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Hypothesis - Low Vitamin D causes Cardiovascular diseases - Dec 2016

Vitamin D and cardiovascular diseases: Causality

Journal of Steroid Biochemistry & Molecular Biology, http://dx.doi.org/doi:10.1016/j.jsbmb.2016.12.016
Sunil J. Wimalawansa


Cardiovascular category starts with the following

440 items In Cardiovascular category

Meta-analyses (auto-updated)

Omega-3 Helps (auto-updated)

A poor Vitamin D Receptor can block Vitamin D in blood from getting to tissues

Cholesterol, Statins

The Meta-analysis of Cardiovascular and Vitamin D

See also PubMed (behind paywall Serum 25-hydroxyvitamin D and the risk of cardiovascular disease: dose-response meta-analysis of prospective studies April 2017, 34 publications with 180,667 participants, 10% less likely for each 10ng higher level of vitamin D

 Download the PDF from SciHub via VitaminDWiki

Clipped from the PDF

Risk of Cardiovascular disease is less than half when Vitamin D - 30 ng



Recommendations for future RCTs

Characteristics and conditions that must be accomplished Clarifications (caveats)
RCT must be adequately powered for meaningful statistical analysis and to make conclusions Valid, statistical power analysis is essential during the designing of RCT
Participants in study groups must have the disease being studied (e.g., particular CVD); alternatively, for those with deficiency (insufficiency) researchers can determine whether or not the disease develops over the course of the study All study participants need to have hypovitaminosis D; i.e., deficiency [serum 25(OH)D levels below 20 ng/mL] or severe deficiency [levels below 10 ng/mL], depending on the disease situation
Study end point must be based on hard end points Reduction of morbidity or mortality; decreased incidence of the disease being investigated, etc.
The dose of vitamin D must be adequate for the study participants to achieve blood 25(OH)D levels greater than 30 to 40 ng/mL.* This is essential not missing the treatment effects. Some participants may need higher daily doses of vitamin D, as much as 5,000 IU/day; Caveat: Because of the feeling of well-being, it is possible that subjects may determine that they are in the treatment arm.
An alternative, practical, and cost- effective regimen is to administer oral vitamin D, 50,000 IU once a week (monitored at 3-month intervals) to achieve the desired blood 25(OH)D levels. Safety monitoring: serum and urinary calcium levels to identify hypercalcemia and hypercalciuria (very rare adverse effects at these doses).
Predetermined serum 25(OH)D levels must be achieved and maintained within the expected range; one clinic visit can be replaced with a home vitamin D testing kit For example, dose titrated to achieve serum levels to more than 30 ng/mL (75 nmol/L), with levels maintained between 30 and 50 ng/mL throughout the study (maintenance doses).
Measure 25(OH)D, serum calcium and urinary calcium levels at baseline and every 3 months; only subjects with low blood 25(OH)D concentration should be enrolled-(health outcome relationships). Assure the desired blood level is achieved and maintained within the expected range, avoiding adverse effects; alternatively, investigators could look at results as a function of baseline 25(OH)D, not dose or blood levels of 25(OH)D achieved.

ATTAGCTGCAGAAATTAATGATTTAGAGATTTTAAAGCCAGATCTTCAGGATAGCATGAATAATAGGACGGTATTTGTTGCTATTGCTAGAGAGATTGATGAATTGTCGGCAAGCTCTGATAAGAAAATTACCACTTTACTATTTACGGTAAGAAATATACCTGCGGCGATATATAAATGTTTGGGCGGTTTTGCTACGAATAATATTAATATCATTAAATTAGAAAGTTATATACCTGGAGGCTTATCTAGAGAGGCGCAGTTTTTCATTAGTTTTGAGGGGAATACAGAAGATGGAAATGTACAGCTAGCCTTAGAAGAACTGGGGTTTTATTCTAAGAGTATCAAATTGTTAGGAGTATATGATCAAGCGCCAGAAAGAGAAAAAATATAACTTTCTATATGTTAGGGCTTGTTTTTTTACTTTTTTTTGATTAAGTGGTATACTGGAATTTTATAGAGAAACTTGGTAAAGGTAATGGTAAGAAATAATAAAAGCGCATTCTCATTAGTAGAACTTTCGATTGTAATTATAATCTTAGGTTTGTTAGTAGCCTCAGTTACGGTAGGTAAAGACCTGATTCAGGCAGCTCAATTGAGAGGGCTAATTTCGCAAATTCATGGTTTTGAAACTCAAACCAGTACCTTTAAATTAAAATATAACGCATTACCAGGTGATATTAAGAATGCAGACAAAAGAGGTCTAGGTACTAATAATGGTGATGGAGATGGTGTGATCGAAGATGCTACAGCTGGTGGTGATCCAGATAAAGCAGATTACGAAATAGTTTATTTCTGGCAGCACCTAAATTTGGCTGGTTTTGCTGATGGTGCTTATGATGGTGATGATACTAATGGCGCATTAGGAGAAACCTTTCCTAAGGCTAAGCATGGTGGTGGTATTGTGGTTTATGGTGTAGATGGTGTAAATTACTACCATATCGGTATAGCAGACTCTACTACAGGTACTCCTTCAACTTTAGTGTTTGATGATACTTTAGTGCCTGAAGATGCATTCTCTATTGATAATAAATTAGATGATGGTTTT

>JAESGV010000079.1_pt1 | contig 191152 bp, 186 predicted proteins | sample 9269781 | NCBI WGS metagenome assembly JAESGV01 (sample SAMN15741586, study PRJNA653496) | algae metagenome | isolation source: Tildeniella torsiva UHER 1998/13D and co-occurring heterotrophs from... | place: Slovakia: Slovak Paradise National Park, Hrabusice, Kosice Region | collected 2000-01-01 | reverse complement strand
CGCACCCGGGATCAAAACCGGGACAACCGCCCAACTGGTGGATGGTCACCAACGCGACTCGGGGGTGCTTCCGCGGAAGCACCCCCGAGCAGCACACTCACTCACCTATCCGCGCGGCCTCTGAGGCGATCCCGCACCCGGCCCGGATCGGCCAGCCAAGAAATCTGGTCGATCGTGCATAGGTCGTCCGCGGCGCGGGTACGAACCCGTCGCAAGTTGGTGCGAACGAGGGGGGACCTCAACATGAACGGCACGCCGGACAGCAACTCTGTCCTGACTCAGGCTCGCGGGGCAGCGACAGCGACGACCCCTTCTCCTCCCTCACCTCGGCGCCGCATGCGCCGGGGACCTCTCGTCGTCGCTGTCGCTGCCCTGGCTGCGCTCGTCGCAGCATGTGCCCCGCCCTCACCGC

Other objective measurements such as echocardiography or Brain naturetic peptide. These tests should be performed before and after the treatment period.
Trial duration of at least 2 years, preferably between 2 and 5 years. This is more feasible at institutions such as those for individuals with developmental disabilities.
However, compliance is compromised with longer durations, but this problem can be minimized by using a loading dose regimen at the onset and a smaller dose thereafter. desired serum 25(OH)D levels within the first few weeks
Some of these clinical trials could be completed by 1 year, if the protocol includes "loading doses” of vitamin D [i.e., achieving the desired serum 25(OH)D levels within the first few weeks].
Proper maintenance of blood levels throughout the study is essential.].
Proper maintenance of blood levels throughout the study is essential. The placebo group ideally should remain deficient (most people in the community otherwise will remain untreated with vitamin D). However, provision of vitamin D in a regimen of 400 IU/day is unlikely to alter the study outcomes.
Note: Cochrane rejects studies that have any amount of extra/supplementary vitamin D in the placebo group. The baseline and the achieved maintenance levels of blood 25(OH)D are more important than the vitamin D dose itself.
If the ethic committee objects, the Institute of Medicine (IOM) recommended dose could be administered in the placebo group. For example, 600 IU vitamin D per day could be given to the placebo group. However, this may interfere with the trial outcomes and statistics ,
Because the participants are likely to have concomitant nutritional deficiencies that are not detected by commonly used blood tests, both groups should be supplemented with other micronutrient supplements, such as vitamin K2, magnesium, boron, zinc, and omega-3. Some cofactors are required for paracrine effects of 25(OH)D and 1,25(OH)2D, a combination of cofactors should be administered to both the treatment and placebo groups to assure that there are no other deficiency-induced confounding effects.

Created by admin. Last Modification: Sunday December 3, 2017 21:11:23 GMT-0000 by admin. (Version 14)

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